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Osborne Chain-of-Lakes

Palm Beach County


Lake Osborne is a 356-acre water body located in Palm Beach County. Aquatic vegetation consists of cattail, spikerush, willow and hydrilla. Nine fish attractors have been installed in the lake and are marked with buoys. Fish present in Lake Osborne include largemouth bass, sunshine bass, butterfly peacock bass, black crappie, bluegill, redear sunfish, catfish, and Mayan cichlids.

Because much of the lake is surrounded by John Prince Park, bank access is plentiful. The park has a public boat ramp and fishing dock. Picnic pavilions, a campground and public restrooms are also present. There are no marinas, fish camps, or bait and tackle stores on the lake. An Osborne-Ida Chain of Lakes map and brochure is available. Numbers to call for information or guide service on Lake Osborne are Xtreme Rods, Inc. (561-296-7637) and fish guide Butch Moser (561-732-5996).

The Osborne Chain-of-Lakes can offer great opportunities to reel in some Butterfly Peacock Bass and Largemouth Bass during this season. Fishing for Largemouth Bass remains productive as they finish spawning. In the following months, bass will begin to migrate offshore after spawning and feed heavily. Crankbaits, jigs, and plastic worms are effective fishing lures for targeting these fish.

The Butterfly Peacock Bass can be caught using several techniques, including in-line spinners, feather jigs, flies, and live shiners. Anglers targeting Peacock Bass should fish around structures like docks, trees, snags or areas with sparse aquatic vegetation. In addition, Sunshine bass are being regularly caught in deeper areas of both lakes using live bait like shiners and shad.

The Osborne Chain-of-Lakes is also an excellent place to target a variety of panfish including Bluegill and Redear Sunfish. Anglers should target patches of vegetation using small jigs or live worms, while exploring different areas of vegetation until fish are located.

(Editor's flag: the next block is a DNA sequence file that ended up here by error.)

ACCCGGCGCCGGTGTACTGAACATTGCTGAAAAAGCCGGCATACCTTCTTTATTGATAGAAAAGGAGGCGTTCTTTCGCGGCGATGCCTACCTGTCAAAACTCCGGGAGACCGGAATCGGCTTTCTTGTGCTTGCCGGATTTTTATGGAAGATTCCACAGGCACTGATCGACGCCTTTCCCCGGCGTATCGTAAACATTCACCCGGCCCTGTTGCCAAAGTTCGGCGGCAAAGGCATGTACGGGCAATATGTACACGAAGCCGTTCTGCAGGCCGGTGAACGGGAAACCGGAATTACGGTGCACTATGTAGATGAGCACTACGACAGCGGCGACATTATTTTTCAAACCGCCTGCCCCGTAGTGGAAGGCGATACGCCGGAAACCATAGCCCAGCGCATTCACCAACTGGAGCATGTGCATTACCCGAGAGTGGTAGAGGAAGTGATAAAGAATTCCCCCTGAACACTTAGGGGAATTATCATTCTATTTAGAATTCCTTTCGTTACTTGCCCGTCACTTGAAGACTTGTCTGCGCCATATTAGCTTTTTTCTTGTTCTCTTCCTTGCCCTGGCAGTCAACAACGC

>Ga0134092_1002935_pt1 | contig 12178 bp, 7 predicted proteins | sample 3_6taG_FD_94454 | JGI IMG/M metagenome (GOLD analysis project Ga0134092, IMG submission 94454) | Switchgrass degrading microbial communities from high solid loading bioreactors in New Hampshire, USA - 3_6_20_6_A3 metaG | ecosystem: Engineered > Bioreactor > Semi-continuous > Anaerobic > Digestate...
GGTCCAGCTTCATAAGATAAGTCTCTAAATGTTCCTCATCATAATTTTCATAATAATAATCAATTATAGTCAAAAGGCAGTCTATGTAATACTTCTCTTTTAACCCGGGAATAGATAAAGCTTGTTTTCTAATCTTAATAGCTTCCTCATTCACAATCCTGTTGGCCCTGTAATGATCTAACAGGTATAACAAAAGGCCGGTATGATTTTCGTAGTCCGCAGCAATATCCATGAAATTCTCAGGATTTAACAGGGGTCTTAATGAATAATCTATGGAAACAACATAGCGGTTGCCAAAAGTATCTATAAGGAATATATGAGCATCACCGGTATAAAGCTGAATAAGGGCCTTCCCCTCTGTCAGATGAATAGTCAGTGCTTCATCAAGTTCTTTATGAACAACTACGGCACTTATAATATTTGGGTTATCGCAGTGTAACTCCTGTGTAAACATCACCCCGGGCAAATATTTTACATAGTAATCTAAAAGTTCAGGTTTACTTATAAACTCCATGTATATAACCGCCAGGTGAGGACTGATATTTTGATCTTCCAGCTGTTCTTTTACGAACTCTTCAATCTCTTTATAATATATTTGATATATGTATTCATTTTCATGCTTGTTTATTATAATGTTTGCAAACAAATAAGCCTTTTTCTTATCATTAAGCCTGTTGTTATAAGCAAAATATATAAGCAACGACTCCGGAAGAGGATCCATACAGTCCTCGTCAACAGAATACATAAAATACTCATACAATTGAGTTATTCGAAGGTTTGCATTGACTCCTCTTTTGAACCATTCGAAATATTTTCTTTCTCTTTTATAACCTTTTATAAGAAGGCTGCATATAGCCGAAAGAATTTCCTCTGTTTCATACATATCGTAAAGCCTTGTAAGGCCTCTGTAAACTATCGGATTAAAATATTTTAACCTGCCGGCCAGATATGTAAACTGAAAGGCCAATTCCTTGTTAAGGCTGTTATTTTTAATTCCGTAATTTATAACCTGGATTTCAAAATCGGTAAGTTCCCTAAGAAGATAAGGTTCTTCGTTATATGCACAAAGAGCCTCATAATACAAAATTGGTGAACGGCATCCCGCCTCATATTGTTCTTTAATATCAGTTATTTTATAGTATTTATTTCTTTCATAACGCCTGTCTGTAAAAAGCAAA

The Osborne Chain-of-Lakes provides opportunities for anglers to catch several non-natives species, including Mayan Cichlids, Clown Knifefish, and Bullseye Snakeheads. Cichlids can be effectively pursued by focusing on vegetation, like the approach used for panfish. Clown Knifefish are commonly found near deeper water or structures such as bridges, where they are often caught using shiners. Additionally, rattletraps can be effective in catching Clown Knifefish in the deeper pockets of water. Bullseye Snakeheads can often be found near shorelines or in areas with dense vegetation, where they seek out shallow cover for protection.

FWC personnel are responsible for managing fish attractors in these lakes. Utilizing fish attractors in these water bodies is a great method to catch native fish, as they provide cover in areas with sparse vegetation in the deeper parts of the lakes. For more information about the attractors and their exact locations visit the FWC Fish Attractor Web Page.

Popular Species

Popular Sport Fish Species

Fish graphics by Duane Raver, Jr. and Diane Rome Peebles

More species information is available for:

Largemouth bass, Bluegill, Redear sunfish, Mayan cichlid, Peacock bass, Sunshine bass, Clown knifefish

FWC Trophy Catch Logo

TrophyCatch Tracker

TrophyCatch is FWC's citizen-science program that rewards anglers for documenting and releasing trophy bass 8 pounds or larger. The following TrophyCatch bass have been submitted from the Osborne Chain-of-Lakes:

Lunker Club (8 – 9.9 pounds): 4